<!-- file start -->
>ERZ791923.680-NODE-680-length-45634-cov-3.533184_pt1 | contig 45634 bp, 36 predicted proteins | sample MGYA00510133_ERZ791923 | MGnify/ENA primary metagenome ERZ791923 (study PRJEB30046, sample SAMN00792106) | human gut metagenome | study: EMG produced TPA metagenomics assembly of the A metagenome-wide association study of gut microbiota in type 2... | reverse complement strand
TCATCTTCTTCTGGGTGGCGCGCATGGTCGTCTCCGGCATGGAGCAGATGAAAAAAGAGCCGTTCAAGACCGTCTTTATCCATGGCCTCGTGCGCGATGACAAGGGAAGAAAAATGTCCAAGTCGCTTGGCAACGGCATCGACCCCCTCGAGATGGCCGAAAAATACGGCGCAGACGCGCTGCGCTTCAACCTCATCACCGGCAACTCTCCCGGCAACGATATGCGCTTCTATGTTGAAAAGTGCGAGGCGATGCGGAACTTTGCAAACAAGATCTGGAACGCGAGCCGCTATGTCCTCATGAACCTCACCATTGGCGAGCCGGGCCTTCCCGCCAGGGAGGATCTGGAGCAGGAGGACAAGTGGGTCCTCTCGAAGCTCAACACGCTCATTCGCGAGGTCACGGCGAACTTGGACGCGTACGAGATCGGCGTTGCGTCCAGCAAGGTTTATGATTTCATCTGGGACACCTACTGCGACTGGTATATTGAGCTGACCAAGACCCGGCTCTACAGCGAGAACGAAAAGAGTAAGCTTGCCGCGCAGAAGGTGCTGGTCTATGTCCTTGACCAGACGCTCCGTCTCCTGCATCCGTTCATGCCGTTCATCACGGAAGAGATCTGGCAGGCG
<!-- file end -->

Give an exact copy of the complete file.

>ERZ791923.680-NODE-680-length-45634-cov-3.533184_pt1 | contig 45634 bp, 36 predicted proteins | sample MGYA00510133_ERZ791923 | MGnify/ENA primary metagenome ERZ791923 (study PRJEB30046, sample SAMN00792106) | human gut metagenome | study: EMG produced TPA metagenomics assembly of the A metagenome-wide association study of gut microbiota in type 2... | reverse complement strand
TCATCTTCTTCTGGGTGGCGCGCATGGTCGTCTCCGGCATGGAGCAGATGAAAAAAGAGCCGTTCAAGACCGTCTTTATCCATGGCCTCGTGCGCGATGACAAGGGAAGAAAAATGTCCAAGTCGCTTGGCAACGGCATCGACCCCCTCGAGATGGCCGAAAAATACGGCGCAGACGCGCTGCGCTTCAACCTCATCACCGGCAACTCTCCCGGCAACGATATGCGCTTCTATGTTGAAAAGTGCGAGGCGATGCGGAACTTTGCAAACAAGATCTGGAACGCGAGCCGCTATGTCCTCATGAACCTCACCATTGGCGAGCCGGGCCTTCCCGCCAGGGAGGATCTGGAGCAGGAGGACAAGTGGGTCCTCTCGAAGCTCAACACGCTCATTCGCGAGGTCACGGCGAACTTGGACGCGTACGAGATCGGCGTTGCGTCCAGCAAGGTTTATGATTTCATCTGGGACACCTACTGCGACTGGTATATTGAGCTGACCAAGACCCGGCTCTACAGCGAGAACGAAAAGAGTAAGCTTGCCGCGCAGAAGGTGCTGGTCTATGTCCTTGACCAGACGCTCCGTCTCCTGCATCCGTTCATGCCGTTCATCACGGAAGAGATCTGGCAGGCG